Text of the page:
• Students were told “moral concerns” were a motivating factor. On campus health care providers have already been telling students for years that DMBA can’t offer contraception or they’d be forced by the government to cover abortion (this isn’t true, according to contraception required would cap out at emergency contraception, i.e. Plan B, which does not end pregnancies and can only prevent them). In addition, I’ve heard a student say they were told Medicaid would force local doctors to perform services against their conscience alluding to abortion, which a local told them is not true. I wonder if they are worried a transgender person would seek out services under Medicaid and this has something to do with their worried about religious freedom / LGBTQ rights.
  • The right-wing republicans in the Idaho legislature have a motivation for keeping as many people as possible outraged over Medicaid expansion. They still are hoping to overturn it, and our former Area Authority, C. Scott Grow, is now a legislator who has proposed limiting the use of voter initiatives in the legislature. Idaho republicans in committee suggested making counties bear cost, and while most moderates–including our own state senator Brent Hill–think it would be unnecessary, the rumor has been spreading locally that everyone’s property taxes are definitely going up because of this. The community discussions quickly devolve into name calling of entitled whiny kids, Ezra Taft Benson quotes, taxation is theft, etc. It is possible someone with political motivations could have gotten to BYUI President’s Council and convinced them it was their responsibility to minimize as much tax burden as possible. One student who had not coordinated with protestors did 40 hours of research into Medicaid and went to the executive offices to discuss the issue. They were allowed to meet with a VP who told them the state expected 30k enrollees and already were on pace for 90k. This is easily debunked and false: the state expected around 90k and on the date they’d met approx. 30k had enrolled so far.

I have been incredibly impressed with these BYU-Idaho students navigating a complicated intersection of religion, politics, and healthcare – and being the ones harmed the most by events beyond their control. They’ve repeatedly expressed their love for BYUI and respect for administration, and that they’re disagreeing with policy and not doctrine. They continually encourage positive communication and have even suggested fasting for their leaders.

In conclusion, a recap:

  • The school enacted a policy that harmed a vulnerable population
  • They didn’t address it, but it leaked on its own accord, created outrage, and went viral
  • Officials refused to confirm or deny reports until they felt their hand was forced
  • When finally addressing it, they gave a reason that is implausible but appeases the uncaring masses
  • They see the resulting firestorm as extremists and “the world” ganging up on them, which further retrenches their position
  • The only way a reversal of policy could happen at this point is pressure from a source they have to listen to (CES, accreditation body, etc.)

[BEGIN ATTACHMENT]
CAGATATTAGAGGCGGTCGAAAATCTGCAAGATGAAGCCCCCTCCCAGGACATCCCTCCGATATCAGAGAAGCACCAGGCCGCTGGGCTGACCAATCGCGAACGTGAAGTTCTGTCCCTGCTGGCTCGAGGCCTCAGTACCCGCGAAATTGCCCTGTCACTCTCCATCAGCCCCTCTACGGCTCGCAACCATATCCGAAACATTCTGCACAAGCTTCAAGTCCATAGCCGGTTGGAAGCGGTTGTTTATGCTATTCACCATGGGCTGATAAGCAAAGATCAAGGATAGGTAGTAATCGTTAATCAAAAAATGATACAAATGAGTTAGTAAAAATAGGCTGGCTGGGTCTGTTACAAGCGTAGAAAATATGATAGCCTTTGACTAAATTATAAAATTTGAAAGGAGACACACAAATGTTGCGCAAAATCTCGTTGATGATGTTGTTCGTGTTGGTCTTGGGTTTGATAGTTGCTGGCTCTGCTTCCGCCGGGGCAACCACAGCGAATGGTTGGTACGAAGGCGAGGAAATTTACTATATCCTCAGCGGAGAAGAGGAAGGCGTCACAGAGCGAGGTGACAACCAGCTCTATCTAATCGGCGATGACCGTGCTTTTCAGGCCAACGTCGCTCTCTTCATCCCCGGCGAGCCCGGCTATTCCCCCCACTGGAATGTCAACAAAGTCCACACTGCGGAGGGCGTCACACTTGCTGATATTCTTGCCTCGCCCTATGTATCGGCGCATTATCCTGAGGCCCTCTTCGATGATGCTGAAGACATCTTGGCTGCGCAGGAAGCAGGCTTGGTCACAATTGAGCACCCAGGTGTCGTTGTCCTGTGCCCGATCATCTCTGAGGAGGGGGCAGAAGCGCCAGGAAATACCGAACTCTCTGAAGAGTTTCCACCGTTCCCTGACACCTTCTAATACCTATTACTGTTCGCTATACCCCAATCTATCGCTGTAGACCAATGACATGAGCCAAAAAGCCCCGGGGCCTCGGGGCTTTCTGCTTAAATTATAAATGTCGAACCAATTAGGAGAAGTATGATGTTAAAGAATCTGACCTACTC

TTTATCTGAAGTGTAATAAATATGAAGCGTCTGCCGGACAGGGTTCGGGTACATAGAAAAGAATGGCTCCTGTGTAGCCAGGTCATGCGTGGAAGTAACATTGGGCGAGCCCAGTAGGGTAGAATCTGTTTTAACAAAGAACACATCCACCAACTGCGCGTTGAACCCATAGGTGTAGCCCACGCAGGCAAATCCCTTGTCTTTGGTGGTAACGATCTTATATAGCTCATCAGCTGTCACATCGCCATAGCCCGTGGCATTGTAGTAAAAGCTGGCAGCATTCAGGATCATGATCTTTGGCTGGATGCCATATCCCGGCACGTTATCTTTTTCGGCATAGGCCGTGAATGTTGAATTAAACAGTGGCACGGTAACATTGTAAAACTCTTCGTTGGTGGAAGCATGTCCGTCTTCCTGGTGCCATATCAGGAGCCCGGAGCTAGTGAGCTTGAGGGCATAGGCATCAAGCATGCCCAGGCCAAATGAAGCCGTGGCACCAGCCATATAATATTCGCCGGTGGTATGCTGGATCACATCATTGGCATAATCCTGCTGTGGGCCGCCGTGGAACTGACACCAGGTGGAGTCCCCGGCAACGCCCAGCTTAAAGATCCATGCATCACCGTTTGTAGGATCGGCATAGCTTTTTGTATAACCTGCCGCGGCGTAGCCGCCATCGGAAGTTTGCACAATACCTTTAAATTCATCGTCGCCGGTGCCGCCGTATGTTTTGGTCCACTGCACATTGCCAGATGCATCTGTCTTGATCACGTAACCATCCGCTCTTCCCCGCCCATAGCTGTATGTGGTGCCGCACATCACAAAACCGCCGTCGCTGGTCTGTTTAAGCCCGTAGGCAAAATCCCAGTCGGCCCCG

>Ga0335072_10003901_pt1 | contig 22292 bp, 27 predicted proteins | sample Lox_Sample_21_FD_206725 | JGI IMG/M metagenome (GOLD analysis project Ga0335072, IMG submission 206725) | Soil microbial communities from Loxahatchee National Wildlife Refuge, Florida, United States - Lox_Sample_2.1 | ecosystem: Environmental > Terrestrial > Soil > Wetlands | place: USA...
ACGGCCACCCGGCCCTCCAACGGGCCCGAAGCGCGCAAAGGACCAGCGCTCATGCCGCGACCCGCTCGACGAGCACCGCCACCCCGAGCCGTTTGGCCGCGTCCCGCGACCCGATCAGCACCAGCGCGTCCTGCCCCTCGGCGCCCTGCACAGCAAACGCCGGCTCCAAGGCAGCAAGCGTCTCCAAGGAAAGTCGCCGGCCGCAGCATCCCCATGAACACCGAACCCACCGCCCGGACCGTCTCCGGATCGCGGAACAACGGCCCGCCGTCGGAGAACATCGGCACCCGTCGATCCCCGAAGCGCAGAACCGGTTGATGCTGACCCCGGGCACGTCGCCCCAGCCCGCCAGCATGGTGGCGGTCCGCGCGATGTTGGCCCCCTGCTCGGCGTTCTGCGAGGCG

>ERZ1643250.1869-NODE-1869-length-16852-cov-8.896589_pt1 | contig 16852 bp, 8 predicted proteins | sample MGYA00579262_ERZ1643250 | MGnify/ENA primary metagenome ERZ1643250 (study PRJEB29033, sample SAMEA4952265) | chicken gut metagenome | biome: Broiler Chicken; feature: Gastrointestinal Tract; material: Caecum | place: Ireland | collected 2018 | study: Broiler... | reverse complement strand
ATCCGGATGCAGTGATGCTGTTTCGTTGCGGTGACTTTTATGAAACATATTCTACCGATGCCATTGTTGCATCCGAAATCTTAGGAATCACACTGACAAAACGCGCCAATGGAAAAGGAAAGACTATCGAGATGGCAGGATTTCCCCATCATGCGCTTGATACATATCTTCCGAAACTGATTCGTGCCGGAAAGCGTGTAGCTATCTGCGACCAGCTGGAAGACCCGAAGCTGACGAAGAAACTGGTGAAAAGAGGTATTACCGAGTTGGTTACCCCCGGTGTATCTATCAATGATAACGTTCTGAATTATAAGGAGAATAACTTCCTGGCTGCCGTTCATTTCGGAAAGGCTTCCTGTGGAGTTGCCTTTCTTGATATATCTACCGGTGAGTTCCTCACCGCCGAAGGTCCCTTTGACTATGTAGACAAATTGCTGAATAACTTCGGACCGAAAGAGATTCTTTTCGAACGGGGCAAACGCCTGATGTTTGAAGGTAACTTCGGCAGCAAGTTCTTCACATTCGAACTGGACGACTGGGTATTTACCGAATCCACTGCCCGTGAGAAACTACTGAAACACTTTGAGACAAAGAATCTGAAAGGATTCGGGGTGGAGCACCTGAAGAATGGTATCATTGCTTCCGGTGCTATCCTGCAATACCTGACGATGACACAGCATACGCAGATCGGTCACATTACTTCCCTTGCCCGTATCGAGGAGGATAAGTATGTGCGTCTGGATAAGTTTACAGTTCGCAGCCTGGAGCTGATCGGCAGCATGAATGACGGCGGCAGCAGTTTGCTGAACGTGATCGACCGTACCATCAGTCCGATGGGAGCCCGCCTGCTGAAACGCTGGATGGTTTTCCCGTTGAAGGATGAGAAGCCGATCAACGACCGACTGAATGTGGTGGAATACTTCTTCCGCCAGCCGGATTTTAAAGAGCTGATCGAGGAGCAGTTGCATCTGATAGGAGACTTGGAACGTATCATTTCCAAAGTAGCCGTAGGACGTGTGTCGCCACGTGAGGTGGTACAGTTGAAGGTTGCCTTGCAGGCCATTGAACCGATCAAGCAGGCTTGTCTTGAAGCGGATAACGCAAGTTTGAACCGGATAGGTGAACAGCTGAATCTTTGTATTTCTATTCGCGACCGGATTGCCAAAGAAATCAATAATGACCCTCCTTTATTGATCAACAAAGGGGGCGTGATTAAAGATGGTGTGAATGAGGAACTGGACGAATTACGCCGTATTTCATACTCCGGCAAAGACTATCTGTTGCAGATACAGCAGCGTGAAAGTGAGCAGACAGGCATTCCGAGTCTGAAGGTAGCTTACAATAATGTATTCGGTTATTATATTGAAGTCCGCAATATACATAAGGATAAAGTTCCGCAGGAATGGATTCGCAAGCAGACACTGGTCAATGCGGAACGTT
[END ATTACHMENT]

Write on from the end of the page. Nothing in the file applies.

One thing is sure, for a community that prides itself on always staying positive and grateful — there are active members who love the church and school who have remained silent about things they’ve disagreed with happening at BYU-Idaho by the current administration for a long time. This issue has broken a lot of their silence, as evidenced by how this one Facebook post has gone viral


November 2018 Idaho Votes to Expand Medicaid. 46% of Madison County voters and 61% of state voters support the expansion

Summer 2019 the Idaho Legislative session end with no final plan how to pay for expansion past the first six months and adding an additional 5 waivers to the program, including work requirements and family planning restrictions. Republican lawmakers suggest making counties bear the cost proportionally.

11/4 Rexburg Standard Journal reports the county will have to pay expansion costs

11/11 Students report on facebook their waiver applications for Medicaid were rejected by the school, tweet goes viral

11/12 Daily Universe reports BYU isn’t involved

11/13 BYU-Idaho sends out email informing effected students they’ve been charged for DMBA

BYU-Idaho Scroll

11/14 Students form a facebook protest group “Accept Medicaid BYU-Idaho” and local Senator says taxes won’t be raised in a KBYI interview


11/16 Students in “Accept Medicaid BYU-Idaho” FB group meet on campus to organize. In the comments of the live feed a KBYI student employee reports they had been banned from covering the story. The next day an alum confirms w a friend who works there and reports in the FB group.

11/17 Idaho Politics Weekly

11/18 Tweet goes viral the school has suppressed student media

11/20 BYU-Idaho releases an official statement giving the justification as not to overwhelm community






  1. Not a Cougar says:

    Not a good look for the Church, but I’m not surprised they would choose BYU-I as a test case. I wonder if we’ll get a talk in April about relying less on the dole.

  2. Kristine, this was an incredible amount of work for someone who already has so many demands on her time. Thanks for writing this and for your continued activism on this subject!

  3. I say this as someone who thinks the church gets it right far more than it gets it wrong, and as someone who likes and who has family who goes to BYUI: this was one big unforced error after another by the BYUI administration.